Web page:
I was looking to fit some Philips Hue LED bulbs, but they only come with Edison screw fittings (E27) and every light fitting in our house is bayonet (B22). I initially looked into using adapters but I was concerned about the quality and couldn't find a reputable brand. Is this something that I can change myself? For the avoidance of doubt, I live in the UK and I am not a qualified electrician.

  • 1
    It is worth mentioning that Philips Hue now come with B22 (bayonet) fitting as well. Jan 31, 2017 at 10:01
  • I was curious so I looked it up, and for the avoidance of doubt, in case anyone reading this question is wondering, replacing a light fitting is non-notifiable under Part P of the building regulations and therefore does not require a qualified person to either do the work nor to certify it as sound.
    – Tom W
    Dec 27, 2017 at 12:10

3 Answers 3


it's usually pretty easy to change the fittings:

  • make sure electricity is off (turn off the breaker that powers the light)
  • double check the electricity is off
  • loosen the screws that hold it up on the ceiling and keep the wires attached. Remember which wire is connected to the ground (bare/green or yellow green striped wire), live (red, orange or blue wire) and neutral (black wire) connections. If your house is newer then the colors may be different: green/yellow stripe for ground, brown/black or gray for live and blue for neutral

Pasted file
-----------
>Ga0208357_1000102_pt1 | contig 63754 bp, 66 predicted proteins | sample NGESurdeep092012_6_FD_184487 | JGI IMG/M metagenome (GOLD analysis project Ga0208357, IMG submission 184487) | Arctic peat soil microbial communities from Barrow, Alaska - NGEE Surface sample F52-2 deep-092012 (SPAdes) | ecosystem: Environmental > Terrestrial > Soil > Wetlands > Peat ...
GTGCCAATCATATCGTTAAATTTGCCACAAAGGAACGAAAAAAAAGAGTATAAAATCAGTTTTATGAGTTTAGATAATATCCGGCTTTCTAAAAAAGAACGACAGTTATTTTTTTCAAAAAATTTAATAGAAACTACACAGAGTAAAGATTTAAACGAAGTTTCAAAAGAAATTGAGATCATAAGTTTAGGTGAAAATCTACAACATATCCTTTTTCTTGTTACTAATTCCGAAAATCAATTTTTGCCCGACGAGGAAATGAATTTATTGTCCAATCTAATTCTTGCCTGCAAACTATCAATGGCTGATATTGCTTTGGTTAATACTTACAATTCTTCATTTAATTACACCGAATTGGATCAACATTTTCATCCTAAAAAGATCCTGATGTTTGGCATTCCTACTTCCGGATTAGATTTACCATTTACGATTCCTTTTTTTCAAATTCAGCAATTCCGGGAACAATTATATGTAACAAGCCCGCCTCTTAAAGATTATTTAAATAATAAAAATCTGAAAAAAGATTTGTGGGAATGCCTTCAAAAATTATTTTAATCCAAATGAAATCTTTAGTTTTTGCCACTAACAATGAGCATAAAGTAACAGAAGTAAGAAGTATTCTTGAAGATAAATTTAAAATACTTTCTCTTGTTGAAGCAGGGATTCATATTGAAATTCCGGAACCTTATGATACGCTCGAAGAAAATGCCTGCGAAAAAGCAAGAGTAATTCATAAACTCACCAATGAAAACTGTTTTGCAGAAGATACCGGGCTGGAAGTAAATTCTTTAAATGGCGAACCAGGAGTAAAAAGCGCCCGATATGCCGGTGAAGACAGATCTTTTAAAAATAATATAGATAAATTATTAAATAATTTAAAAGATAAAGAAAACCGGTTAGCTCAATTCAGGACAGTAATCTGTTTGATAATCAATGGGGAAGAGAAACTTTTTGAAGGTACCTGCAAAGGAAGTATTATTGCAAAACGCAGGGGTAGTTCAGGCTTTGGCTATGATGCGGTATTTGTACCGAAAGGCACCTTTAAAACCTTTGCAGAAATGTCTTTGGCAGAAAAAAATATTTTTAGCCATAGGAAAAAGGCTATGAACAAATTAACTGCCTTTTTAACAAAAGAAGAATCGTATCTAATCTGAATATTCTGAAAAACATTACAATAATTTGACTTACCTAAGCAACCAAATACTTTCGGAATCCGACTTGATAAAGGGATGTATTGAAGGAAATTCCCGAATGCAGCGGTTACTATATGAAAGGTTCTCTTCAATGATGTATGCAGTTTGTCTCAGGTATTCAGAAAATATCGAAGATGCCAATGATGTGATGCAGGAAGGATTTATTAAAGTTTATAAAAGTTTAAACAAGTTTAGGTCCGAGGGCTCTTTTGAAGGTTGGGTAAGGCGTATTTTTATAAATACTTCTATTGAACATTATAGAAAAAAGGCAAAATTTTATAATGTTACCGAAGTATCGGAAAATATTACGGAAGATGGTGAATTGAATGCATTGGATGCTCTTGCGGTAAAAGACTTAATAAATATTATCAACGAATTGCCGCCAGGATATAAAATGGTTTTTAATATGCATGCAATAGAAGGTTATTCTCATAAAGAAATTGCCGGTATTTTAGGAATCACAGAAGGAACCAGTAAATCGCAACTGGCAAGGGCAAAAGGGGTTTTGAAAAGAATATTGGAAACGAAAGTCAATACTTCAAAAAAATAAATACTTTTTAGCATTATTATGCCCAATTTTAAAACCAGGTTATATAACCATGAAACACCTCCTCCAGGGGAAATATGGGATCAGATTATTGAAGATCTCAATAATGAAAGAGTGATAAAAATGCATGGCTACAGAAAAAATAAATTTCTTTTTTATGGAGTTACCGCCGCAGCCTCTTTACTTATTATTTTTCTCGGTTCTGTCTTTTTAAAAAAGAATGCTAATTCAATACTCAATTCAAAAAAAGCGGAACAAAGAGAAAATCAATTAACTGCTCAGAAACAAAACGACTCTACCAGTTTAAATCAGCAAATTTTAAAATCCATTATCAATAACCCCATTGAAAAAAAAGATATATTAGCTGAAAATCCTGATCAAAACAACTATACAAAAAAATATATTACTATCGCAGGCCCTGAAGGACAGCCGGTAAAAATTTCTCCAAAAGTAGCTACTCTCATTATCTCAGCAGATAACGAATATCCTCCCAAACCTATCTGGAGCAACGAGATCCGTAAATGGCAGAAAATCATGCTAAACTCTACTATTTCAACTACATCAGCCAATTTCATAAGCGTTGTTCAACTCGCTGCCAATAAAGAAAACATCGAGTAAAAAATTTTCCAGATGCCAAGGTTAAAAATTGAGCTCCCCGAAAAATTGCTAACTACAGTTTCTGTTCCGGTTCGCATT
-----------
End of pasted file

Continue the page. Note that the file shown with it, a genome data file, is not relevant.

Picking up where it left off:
• connect the wires as indicated in the manual for the new fitting
  • attach the new fitting to the ceiling
  • put in new bulb
  • turn electricity back on, if the breaker doesn't want to stay on you did something wrong and should inspect what you did wrong before trying to "fix" the breaker.
  • toggle the switch and bask in your accomplishment.

It is quite easy as ratchet freak described. The only problem is if your old lamp shade or similar will still fit. E27 is wider.


DO NOT USE A B22 TO E27 CONVERTER!!! You can put a bayonet bulb in either way and it still works because the two pins are underneath. The E27 only has ONE pin for live, BUT, put a converter in one of the two ways and the screw section may be LIVE - you might be able to touch the outer live area as you screw in the bulb.

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    I'm having a hard time picturing what you're saying. Could you find a picture somewhere online or make a rough drawing of what you're talking about? Editing that into your answer would help it tremendously.
    – FreeMan
    Apr 7, 2022 at 13:21

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